Right is the opposite, the view looking down through the railings, because it was only through the inverse of my first investigation that I was able to determine where and what it was that I wanted to communicate.

With the strings in place I examined oppor-

tunities where I could extract intriguing and complex geometries. Using my previous drawings I was able to locate an instance that I found compelling. To the left is a plan view of the series of strings that I pulled from those drawings. Above illustrates the strings in a three dimensional view to portray how I was able to find a shape using the geometries of the string installation.

Axonometric view of the shape

installed into the stairwell amongst the chaos of the strings.

After developing the shape it became necessary to design an object that would

be fabricated and installed within the stairwell. It required some editing to reach an object that I would appreciate building. The first row illustrates the second iteration of the initial shape, from frame assembly, to skin attachment, and final. It began as the lower portion of the shape and grew into an object.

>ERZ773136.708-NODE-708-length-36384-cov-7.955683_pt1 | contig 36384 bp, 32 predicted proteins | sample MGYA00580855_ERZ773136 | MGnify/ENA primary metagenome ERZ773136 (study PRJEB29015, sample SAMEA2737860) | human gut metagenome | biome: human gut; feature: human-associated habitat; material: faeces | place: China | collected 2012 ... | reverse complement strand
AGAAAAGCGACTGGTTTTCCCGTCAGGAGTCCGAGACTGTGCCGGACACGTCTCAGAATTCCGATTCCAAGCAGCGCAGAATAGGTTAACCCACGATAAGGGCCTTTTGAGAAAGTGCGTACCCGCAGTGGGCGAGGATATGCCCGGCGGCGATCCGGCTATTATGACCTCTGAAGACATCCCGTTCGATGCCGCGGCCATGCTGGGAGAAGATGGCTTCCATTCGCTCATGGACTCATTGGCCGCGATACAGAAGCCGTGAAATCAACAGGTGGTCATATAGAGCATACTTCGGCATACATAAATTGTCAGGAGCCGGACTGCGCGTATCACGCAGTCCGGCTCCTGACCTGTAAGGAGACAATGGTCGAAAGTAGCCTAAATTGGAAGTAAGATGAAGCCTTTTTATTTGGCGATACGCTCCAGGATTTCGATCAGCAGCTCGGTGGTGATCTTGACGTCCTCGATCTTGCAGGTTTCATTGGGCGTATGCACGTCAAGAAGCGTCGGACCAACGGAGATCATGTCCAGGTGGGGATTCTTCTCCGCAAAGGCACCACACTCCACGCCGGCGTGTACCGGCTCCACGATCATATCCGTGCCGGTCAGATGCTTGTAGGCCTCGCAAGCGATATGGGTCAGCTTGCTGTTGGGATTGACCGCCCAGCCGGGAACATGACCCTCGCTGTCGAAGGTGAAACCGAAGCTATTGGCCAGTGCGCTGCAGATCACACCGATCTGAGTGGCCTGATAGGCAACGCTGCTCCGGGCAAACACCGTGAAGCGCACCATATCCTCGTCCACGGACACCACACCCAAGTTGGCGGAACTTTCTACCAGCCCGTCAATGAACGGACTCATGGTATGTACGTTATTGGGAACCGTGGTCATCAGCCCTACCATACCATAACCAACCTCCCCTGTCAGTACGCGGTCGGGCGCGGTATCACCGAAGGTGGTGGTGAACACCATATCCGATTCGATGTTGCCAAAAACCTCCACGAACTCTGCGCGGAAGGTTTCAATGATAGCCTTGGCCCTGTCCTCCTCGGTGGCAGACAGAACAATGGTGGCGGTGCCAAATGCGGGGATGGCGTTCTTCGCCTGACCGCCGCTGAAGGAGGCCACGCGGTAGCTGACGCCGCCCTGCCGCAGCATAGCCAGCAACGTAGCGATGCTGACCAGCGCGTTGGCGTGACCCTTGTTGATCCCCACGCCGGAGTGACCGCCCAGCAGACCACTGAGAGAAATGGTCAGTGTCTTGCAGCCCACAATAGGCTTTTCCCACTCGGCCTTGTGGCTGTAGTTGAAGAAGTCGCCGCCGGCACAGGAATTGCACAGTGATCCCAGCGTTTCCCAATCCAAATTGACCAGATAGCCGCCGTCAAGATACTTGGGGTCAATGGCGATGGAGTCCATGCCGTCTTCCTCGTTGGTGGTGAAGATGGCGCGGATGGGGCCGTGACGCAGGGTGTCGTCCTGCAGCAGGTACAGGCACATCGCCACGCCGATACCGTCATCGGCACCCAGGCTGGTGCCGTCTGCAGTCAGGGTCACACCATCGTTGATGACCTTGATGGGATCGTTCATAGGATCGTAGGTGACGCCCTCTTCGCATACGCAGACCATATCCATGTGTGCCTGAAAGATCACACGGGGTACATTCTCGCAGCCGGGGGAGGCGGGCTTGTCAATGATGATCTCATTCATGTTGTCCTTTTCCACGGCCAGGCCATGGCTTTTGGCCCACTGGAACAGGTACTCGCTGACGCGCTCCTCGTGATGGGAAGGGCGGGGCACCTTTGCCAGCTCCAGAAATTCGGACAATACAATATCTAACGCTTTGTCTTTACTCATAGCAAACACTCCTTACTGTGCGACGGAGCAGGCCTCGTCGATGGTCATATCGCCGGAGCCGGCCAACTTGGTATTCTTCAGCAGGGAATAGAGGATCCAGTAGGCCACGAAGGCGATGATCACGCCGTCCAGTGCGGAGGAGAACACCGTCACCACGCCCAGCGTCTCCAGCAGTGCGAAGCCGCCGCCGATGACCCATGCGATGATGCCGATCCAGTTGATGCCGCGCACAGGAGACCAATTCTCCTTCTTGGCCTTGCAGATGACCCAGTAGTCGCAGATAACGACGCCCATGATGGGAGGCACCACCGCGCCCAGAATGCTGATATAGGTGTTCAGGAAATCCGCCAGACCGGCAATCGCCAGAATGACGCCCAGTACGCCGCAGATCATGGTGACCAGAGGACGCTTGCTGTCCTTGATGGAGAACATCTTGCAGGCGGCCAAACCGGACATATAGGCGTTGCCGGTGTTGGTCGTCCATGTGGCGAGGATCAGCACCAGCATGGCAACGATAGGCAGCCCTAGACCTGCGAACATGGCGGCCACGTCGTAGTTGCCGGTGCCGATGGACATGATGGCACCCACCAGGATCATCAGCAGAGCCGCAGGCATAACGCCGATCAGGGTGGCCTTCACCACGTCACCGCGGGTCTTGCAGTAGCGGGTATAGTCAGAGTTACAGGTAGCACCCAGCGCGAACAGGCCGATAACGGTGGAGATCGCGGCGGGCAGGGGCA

The column to the left portrays the further simplification of the object with the frame assembly, skin attachment, and final. The picture depicts the completed object within the stairwell.

The intention of the object was to quiet the tediousness of

stair climbing and focus one’s sight to the visual experience within the stairwell. Like the view between the railings the object also determines how much one can see as well what one can focus on in a framed view.

To conclude our semester of Repre-

sentation and Spatial Reasoning we were asked to construct a movie based on the work we had been pursuing throughout the semester. These stills illustrate the theme of the view between. They show an impossible view that reflects the experience of being drawn into the space and having your perspective altered by focusing on different moments within the stairwell.

Robert Miller portfolio